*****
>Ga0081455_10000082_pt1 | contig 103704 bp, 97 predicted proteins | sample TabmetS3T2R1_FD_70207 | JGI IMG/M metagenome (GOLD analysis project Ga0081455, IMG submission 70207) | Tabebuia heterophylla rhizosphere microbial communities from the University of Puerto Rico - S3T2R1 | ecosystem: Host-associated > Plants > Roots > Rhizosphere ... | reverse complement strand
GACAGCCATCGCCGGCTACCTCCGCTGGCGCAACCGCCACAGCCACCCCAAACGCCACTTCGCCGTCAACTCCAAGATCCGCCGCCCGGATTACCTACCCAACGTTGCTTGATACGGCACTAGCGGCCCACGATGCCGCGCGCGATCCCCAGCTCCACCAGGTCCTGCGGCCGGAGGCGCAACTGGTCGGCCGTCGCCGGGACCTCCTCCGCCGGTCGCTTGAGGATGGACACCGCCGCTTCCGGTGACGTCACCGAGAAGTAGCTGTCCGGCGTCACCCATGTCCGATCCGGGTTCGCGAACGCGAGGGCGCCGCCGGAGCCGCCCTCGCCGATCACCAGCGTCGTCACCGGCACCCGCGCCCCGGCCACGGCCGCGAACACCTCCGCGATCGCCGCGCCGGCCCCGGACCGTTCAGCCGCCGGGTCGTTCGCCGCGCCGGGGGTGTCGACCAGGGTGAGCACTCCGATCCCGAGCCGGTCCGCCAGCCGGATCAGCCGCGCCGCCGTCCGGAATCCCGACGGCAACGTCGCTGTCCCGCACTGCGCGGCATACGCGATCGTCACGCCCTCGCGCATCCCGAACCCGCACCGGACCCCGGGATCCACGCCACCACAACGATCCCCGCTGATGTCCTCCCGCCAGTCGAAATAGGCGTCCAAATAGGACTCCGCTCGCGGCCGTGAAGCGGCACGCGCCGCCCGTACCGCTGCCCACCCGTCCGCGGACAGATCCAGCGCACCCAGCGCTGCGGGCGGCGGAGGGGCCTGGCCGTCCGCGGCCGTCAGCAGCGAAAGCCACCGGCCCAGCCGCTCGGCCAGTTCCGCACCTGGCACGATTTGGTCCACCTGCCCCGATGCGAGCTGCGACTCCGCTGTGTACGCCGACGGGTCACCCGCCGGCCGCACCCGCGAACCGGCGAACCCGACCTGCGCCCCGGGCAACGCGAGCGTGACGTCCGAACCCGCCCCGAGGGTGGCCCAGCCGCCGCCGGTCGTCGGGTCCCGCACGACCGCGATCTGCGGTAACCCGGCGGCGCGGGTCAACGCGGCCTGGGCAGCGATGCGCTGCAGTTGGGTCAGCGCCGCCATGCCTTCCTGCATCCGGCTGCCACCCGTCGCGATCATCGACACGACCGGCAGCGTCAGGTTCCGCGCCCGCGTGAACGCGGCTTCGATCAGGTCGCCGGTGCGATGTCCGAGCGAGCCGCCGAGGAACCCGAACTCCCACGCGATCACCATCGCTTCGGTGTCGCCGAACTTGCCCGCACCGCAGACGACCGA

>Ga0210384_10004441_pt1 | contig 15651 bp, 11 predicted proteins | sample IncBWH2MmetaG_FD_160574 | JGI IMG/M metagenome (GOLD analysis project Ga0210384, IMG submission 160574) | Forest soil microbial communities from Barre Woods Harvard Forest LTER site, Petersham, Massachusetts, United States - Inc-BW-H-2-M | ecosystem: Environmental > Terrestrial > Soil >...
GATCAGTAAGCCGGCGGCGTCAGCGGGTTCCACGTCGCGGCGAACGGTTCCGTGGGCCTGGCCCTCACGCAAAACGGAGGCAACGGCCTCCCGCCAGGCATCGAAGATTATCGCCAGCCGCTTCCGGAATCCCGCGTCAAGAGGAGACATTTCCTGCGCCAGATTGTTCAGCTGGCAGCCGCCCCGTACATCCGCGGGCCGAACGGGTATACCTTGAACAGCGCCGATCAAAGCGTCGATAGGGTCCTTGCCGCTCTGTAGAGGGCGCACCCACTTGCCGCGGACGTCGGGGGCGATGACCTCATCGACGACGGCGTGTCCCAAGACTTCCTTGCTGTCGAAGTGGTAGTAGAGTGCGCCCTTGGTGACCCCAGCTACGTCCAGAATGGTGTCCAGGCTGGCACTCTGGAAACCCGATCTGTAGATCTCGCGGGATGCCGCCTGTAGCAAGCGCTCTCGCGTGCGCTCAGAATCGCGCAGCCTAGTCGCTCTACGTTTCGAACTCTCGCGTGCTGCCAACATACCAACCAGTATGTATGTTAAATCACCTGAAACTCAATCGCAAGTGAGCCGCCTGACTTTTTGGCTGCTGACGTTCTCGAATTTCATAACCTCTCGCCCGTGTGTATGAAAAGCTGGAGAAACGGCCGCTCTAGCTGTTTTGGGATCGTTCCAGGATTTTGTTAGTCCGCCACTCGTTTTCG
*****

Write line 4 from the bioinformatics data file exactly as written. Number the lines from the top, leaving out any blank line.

GATCAGTAAGCCGGCGGCGTCAGCGGGTTCCACGTCGCGGCGAACGGTTCCGTGGGCCTGGCCCTCACGCAAAACGGAGGCAACGGCCTCCCGCCAGGCATCGAAGATTATCGCCAGCCGCTTCCGGAATCCCGCGTCAAGAGGAGACATTTCCTGCGCCAGATTGTTCAGCTGGCAGCCGCCCCGTACATCCGCGGGCCGAACGGGTATACCTTGAACAGCGCCGATCAAAGCGTCGATAGGGTCCTTGCCGCTCTGTAGAGGGCGCACCCACTTGCCGCGGACGTCGGGGGCGATGACCTCATCGACGACGGCGTGTCCCAAGACTTCCTTGCTGTCGAAGTGGTAGTAGAGTGCGCCCTTGGTGACCCCAGCTACGTCCAGAATGGTGTCCAGGCTGGCACTCTGGAAACCCGATCTGTAGATCTCGCGGGATGCCGCCTGTAGCAAGCGCTCTCGCGTGCGCTCAGAATCGCGCAGCCTAGTCGCTCTACGTTTCGAACTCTCGCGTGCTGCCAACATACCAACCAGTATGTATGTTAAATCACCTGAAACTCAATCGCAAGTGAGCCGCCTGACTTTTTGGCTGCTGACGTTCTCGAATTTCATAACCTCTCGCCCGTGTGTATGAAAAGCTGGAGAAACGGCCGCTCTAGCTGTTTTGGGATCGTTCCAGGATTTTGTTAGTCCGCCACTCGTTTTCG